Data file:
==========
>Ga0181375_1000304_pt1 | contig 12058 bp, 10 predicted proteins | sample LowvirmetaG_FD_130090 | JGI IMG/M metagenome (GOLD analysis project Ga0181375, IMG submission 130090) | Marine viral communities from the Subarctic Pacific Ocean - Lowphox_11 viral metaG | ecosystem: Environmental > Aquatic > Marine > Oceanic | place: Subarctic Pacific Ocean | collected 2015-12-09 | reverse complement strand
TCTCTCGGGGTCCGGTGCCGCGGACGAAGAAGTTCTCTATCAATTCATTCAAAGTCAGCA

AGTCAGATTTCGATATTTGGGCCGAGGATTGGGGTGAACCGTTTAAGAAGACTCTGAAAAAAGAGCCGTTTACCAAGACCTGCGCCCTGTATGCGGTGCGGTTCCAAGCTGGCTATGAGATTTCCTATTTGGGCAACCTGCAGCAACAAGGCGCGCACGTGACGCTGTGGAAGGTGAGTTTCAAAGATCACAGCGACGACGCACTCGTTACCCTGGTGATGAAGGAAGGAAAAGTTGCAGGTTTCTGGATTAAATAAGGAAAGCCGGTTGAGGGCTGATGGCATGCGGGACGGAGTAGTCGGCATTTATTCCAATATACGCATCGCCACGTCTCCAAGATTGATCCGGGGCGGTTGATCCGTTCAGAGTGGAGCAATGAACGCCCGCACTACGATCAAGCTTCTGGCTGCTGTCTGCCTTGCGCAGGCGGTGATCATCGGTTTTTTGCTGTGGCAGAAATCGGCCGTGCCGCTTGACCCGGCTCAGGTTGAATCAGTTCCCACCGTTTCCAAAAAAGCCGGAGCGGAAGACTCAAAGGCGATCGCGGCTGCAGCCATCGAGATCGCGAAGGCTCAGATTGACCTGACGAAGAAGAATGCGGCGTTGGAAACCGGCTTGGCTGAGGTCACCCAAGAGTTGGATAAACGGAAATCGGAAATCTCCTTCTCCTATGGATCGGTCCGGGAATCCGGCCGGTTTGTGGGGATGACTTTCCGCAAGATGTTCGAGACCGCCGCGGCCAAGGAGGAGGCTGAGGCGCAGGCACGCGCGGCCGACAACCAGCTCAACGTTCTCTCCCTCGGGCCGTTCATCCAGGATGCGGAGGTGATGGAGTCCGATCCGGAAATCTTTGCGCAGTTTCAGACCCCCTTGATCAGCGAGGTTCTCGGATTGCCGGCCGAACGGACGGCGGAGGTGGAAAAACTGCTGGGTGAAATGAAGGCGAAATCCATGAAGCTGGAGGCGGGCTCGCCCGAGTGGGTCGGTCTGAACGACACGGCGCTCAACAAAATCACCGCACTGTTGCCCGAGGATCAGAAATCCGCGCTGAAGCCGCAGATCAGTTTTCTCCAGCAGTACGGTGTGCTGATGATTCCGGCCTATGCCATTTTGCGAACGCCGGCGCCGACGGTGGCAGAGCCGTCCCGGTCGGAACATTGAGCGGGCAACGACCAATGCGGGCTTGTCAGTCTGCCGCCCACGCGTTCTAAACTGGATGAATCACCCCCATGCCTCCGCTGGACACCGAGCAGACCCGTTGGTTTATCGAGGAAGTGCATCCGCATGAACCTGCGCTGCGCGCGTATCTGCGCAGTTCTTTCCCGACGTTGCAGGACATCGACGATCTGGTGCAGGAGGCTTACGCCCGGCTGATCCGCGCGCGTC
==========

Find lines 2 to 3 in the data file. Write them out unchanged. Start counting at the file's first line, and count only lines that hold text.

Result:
TCTCTCGGGGTCCGGTGCCGCGGACGAAGAAGTTCTCTATCAATTCATTCAAAGTCAGCA

AGTCAGATTTCGATATTTGGGCCGAGGATTGGGGTGAACCGTTTAAGAAGACTCTGAAAAAAGAGCCGTTTACCAAGACCTGCGCCCTGTATGCGGTGCGGTTCCAAGCTGGCTATGAGATTTCCTATTTGGGCAACCTGCAGCAACAAGGCGCGCACGTGACGCTGTGGAAGGTGAGTTTCAAAGATCACAGCGACGACGCACTCGTTACCCTGGTGATGAAGGAAGGAAAAGTTGCAGGTTTCTGGATTAAATAAGGAAAGCCGGTTGAGGGCTGATGGCATGCGGGACGGAGTAGTCGGCATTTATTCCAATATACGCATCGCCACGTCTCCAAGATTGATCCGGGGCGGTTGATCCGTTCAGAGTGGAGCAATGAACGCCCGCACTACGATCAAGCTTCTGGCTGCTGTCTGCCTTGCGCAGGCGGTGATCATCGGTTTTTTGCTGTGGCAGAAATCGGCCGTGCCGCTTGACCCGGCTCAGGTTGAATCAGTTCCCACCGTTTCCAAAAAAGCCGGAGCGGAAGACTCAAAGGCGATCGCGGCTGCAGCCATCGAGATCGCGAAGGCTCAGATTGACCTGACGAAGAAGAATGCGGCGTTGGAAACCGGCTTGGCTGAGGTCACCCAAGAGTTGGATAAACGGAAATCGGAAATCTCCTTCTCCTATGGATCGGTCCGGGAATCCGGCCGGTTTGTGGGGATGACTTTCCGCAAGATGTTCGAGACCGCCGCGGCCAAGGAGGAGGCTGAGGCGCAGGCACGCGCGGCCGACAACCAGCTCAACGTTCTCTCCCTCGGGCCGTTCATCCAGGATGCGGAGGTGATGGAGTCCGATCCGGAAATCTTTGCGCAGTTTCAGACCCCCTTGATCAGCGAGGTTCTCGGATTGCCGGCCGAACGGACGGCGGAGGTGGAAAAACTGCTGGGTGAAATGAAGGCGAAATCCATGAAGCTGGAGGCGGGCTCGCCCGAGTGGGTCGGTCTGAACGACACGGCGCTCAACAAAATCACCGCACTGTTGCCCGAGGATCAGAAATCCGCGCTGAAGCCGCAGATCAGTTTTCTCCAGCAGTACGGTGTGCTGATGATTCCGGCCTATGCCATTTTGCGAACGCCGGCGCCGACGGTGGCAGAGCCGTCCCGGTCGGAACATTGAGCGGGCAACGACCAATGCGGGCTTGTCAGTCTGCCGCCCACGCGTTCTAAACTGGATGAATCACCCCCATGCCTCCGCTGGACACCGAGCAGACCCGTTGGTTTATCGAGGAAGTGCATCCGCATGAACCTGCGCTGCGCGCGTATCTGCGCAGTTCTTTCCCGACGTTGCAGGACATCGACGATCTGGTGCAGGAGGCTTACGCCCGGCTGATCCGCGCGCGTC